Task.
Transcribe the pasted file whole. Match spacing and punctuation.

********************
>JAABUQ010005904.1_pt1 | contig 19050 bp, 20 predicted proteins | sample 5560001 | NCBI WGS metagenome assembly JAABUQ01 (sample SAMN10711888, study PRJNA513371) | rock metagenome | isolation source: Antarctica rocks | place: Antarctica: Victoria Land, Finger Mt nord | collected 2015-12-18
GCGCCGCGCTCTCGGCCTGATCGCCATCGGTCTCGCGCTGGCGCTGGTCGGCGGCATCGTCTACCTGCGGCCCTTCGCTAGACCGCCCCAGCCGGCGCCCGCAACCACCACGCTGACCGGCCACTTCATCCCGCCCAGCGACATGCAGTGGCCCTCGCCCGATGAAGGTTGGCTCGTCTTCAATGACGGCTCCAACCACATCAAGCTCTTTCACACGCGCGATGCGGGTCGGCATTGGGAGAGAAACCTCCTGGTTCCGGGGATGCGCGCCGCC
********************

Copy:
>JAABUQ010005904.1_pt1 | contig 19050 bp, 20 predicted proteins | sample 5560001 | NCBI WGS metagenome assembly JAABUQ01 (sample SAMN10711888, study PRJNA513371) | rock metagenome | isolation source: Antarctica rocks | place: Antarctica: Victoria Land, Finger Mt nord | collected 2015-12-18
GCGCCGCGCTCTCGGCCTGATCGCCATCGGTCTCGCGCTGGCGCTGGTCGGCGGCATCGTCTACCTGCGGCCCTTCGCTAGACCGCCCCAGCCGGCGCCCGCAACCACCACGCTGACCGGCCACTTCATCCCGCCCAGCGACATGCAGTGGCCCTCGCCCGATGAAGGTTGGCTCGTCTTCAATGACGGCTCCAACCACATCAAGCTCTTTCACACGCGCGATGCGGGTCGGCATTGGGAGAGAAACCTCCTGGTTCCGGGGATGCGCGCCGCC